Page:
Through this lens, Whitworth examines the UN’s mission to Cambodia, which many deemed a success and while they did reduce the violence that prevailed there and repatriated almost 370,000 Cambodian refugees, the peacekeeping soldiers who were deployed left a trail of tragedy behind them. The UNTAC’s mission created a booming prostitution industry and left the economy in chaos. Whitworth narrows in on Canada’s peacekeeping shortcomings in Chapter four as she uses the atrocities in Somalia as a case study for evidence of the implications of an overly masculine militarism. She argues that “soldiers trained for battle often feel cheated by their peacekeeping role.” (86) So when the Airborne troops arrived in Somalia, they were ready for some kills. Some tried to write this off as a few bad apples but as Whitworth demonstrates, aggression targeted by racism, sexism and insecurity are common and a part of military rights and rituals.

In Chapter five, Whitworth recognizes the attention the UN has given to gender, peace and security issues but sees it as no more than empty rhetoric. She quotes Anne Orford in saying, “many of these understandings signal the ways in which ‘a gender perspective can be mapped onto existing ways of doing business without questioning any of the bases upon which peace, security or even the category woman is understood.’” (133) Whitworth sees these failures of conflict prevention as the result of “insufficient financial resources or properly trained staff, an inability to collect and recognize the right kinds of data, [and] failure of coordination, either within the UN or between the UN and local governments, militaries, and agencies.” (134) Finally, in  Chapter six she focuses in again on Canada: it’s military practices and the results of conflict on the individual, namely, Post Traumatic Stress Disorder.

Whitworth concludes her book with the question, “Do Warriors Make the Best Peacekeepers?” Simply put, “no” – Whitworth makes this evidentially clear throughout. But where do we go from here? One might think that she is trying to argue that there needs to be a more encompassing gender mainstreaming program, sufficient training on culture and gender or more women making military decisions and deployed on peacekeeping missions but these argument are left inconclusive. She assert that the UN’s attempt at gender mainstreaming was more a matter of theory than practice citing statistics from the past talks on Afghanistan. Moreover, their approach to gender, is inconsistent but why wouldn’t it be? The United Nations is just as it’s name implies: many nations. If “mainstreaming views gender as shaped by cultural, class, religious and ethnic differences and recognizes the power differentials between women and men, the fluid nature of those differences, and that these differences are made manifest in a variety of ways” than the expression of gender values are going to be inconsistent between nations. In Somalia, soldiers stated that they “treated their women badly, and were a bunch of homosexuals” and while I am not condoning the behavior of the Somalians, Westerns must make judgements through an internationally unbiased lens. Furthermore, based upon this argument, Whitworth would have to totally disregard any role of women in the brutalization, dehumanization, torture and abuse of men at home and abroad in cases such as Abu Ghraib in which Lynndie England ( a woman) was found equally guilty, imprisoned and stripped of her rank.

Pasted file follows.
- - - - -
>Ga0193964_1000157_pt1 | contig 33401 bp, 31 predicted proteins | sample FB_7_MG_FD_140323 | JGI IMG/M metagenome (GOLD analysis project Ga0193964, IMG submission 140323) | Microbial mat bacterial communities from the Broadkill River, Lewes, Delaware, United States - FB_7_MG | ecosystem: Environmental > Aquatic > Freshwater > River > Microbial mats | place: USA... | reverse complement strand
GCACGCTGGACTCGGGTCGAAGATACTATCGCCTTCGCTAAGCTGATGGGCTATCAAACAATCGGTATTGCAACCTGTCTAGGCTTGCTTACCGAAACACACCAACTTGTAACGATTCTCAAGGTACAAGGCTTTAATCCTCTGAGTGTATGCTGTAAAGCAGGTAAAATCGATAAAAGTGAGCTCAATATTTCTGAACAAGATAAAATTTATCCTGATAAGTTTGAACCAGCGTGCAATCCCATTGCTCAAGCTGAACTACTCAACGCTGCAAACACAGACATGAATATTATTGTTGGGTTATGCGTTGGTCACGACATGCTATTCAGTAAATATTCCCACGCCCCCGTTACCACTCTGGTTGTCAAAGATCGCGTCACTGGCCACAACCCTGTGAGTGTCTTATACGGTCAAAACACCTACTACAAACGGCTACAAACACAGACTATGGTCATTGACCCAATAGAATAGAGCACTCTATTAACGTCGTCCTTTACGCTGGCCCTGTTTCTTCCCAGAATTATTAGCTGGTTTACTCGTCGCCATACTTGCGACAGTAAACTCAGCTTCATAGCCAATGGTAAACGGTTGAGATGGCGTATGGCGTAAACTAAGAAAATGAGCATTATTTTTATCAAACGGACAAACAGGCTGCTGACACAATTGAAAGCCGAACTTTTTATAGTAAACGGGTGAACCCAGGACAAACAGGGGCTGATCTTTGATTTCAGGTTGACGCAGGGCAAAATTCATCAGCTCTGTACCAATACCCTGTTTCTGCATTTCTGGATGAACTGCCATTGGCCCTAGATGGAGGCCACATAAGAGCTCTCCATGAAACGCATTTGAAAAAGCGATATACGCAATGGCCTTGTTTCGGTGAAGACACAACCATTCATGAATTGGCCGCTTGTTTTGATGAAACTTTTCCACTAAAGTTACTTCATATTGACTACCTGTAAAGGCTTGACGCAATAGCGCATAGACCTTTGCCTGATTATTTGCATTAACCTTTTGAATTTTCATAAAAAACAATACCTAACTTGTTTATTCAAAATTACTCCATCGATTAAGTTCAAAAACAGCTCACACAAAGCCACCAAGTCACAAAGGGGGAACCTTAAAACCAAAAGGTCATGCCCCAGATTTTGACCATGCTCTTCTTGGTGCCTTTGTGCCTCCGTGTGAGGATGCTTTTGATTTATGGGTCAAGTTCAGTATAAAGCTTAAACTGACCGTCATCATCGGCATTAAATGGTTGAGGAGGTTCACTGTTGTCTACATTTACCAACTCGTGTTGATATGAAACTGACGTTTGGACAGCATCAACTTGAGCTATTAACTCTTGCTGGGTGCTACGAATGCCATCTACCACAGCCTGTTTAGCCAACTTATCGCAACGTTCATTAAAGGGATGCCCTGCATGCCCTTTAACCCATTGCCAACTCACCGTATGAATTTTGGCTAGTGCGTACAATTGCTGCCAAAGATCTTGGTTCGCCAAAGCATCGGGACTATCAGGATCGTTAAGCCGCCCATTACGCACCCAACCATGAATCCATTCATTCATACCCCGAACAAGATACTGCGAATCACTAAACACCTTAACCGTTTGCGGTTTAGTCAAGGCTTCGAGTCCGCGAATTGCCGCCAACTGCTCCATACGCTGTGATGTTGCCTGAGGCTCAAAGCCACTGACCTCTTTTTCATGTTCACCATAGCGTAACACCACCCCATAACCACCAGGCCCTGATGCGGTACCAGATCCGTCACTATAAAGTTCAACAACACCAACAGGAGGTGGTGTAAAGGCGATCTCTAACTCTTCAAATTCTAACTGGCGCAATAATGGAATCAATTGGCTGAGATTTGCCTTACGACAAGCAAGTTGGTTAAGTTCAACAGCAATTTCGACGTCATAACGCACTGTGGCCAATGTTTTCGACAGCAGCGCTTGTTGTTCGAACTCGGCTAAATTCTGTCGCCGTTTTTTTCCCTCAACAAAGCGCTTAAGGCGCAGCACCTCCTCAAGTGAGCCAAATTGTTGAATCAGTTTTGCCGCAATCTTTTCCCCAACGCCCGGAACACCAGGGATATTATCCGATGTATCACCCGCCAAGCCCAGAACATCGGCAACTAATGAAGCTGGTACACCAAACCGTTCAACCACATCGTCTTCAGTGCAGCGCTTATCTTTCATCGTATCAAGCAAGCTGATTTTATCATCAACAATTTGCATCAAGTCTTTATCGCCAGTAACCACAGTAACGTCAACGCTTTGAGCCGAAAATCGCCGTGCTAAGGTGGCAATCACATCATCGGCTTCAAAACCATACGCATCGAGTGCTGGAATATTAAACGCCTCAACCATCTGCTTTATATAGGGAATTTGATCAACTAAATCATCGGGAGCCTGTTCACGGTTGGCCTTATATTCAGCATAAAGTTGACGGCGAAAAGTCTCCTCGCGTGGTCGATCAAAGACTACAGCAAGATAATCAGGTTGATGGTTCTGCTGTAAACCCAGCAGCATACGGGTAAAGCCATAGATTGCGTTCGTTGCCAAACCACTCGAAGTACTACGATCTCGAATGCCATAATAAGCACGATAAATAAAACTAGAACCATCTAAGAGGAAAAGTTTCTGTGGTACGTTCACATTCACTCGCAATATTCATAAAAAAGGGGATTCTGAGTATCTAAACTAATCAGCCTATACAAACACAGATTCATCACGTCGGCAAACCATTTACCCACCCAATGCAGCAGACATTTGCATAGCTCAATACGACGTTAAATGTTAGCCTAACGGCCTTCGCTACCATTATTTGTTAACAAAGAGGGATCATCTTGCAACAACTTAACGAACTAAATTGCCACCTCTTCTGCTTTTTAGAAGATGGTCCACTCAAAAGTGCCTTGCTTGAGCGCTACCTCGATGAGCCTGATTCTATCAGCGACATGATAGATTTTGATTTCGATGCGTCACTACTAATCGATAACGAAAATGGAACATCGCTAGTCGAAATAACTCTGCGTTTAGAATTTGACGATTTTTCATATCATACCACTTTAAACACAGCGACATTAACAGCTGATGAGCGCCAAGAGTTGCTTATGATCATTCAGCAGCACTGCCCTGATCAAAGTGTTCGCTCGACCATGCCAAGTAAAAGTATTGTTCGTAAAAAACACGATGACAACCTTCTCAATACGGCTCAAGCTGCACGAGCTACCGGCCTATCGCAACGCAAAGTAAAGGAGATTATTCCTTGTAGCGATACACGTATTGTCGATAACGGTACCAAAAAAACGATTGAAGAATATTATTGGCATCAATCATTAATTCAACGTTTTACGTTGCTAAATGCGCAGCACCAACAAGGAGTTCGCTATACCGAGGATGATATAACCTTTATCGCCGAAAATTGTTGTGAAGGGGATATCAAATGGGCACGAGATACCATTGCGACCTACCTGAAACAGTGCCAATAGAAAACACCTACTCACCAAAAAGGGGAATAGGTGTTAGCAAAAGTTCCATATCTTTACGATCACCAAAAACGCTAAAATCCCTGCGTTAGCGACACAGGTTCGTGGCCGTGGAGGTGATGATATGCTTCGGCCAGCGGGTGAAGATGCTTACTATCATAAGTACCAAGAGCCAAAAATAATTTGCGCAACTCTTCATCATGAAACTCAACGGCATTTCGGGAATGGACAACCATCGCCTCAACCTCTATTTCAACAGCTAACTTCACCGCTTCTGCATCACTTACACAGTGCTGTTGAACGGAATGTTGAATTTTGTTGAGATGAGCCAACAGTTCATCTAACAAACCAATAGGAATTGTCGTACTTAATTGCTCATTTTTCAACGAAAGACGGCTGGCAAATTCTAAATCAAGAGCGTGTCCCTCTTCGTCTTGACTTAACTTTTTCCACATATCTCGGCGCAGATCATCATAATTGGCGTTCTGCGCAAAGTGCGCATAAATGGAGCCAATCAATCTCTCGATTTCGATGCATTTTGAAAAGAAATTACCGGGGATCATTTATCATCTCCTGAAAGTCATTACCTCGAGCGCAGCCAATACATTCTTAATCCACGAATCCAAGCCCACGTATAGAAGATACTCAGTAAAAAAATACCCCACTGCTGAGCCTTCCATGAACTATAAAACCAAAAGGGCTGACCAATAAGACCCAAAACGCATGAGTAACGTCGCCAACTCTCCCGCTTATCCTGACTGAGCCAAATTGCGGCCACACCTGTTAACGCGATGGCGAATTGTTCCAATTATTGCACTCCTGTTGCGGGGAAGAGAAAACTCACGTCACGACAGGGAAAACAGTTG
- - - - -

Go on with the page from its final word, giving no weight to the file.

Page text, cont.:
Throughout this book, I found myself questioning whether Whitworth was taking up issues with the UN, the Canadian Military, peacekeeping in general or all three or, is it with the UN’s 2000 Brahimi report that called for more “robust” peacekeeping, which she interprets to mean more militaristic? But perhaps her contention is with none of these and she ultimately just wants to prompt conversation about non-militarized peacekeeping as she concludes, “It is time to insist on the ideas that will be dismissed as impractical and idealistic by the United Nations.” “Militarized peacekeeping is founded on a series of contradictions, such that it cannot deliver on the promises it makes to those who are subject to the missions or even those who are deployed on peacekeeping missions.” (186)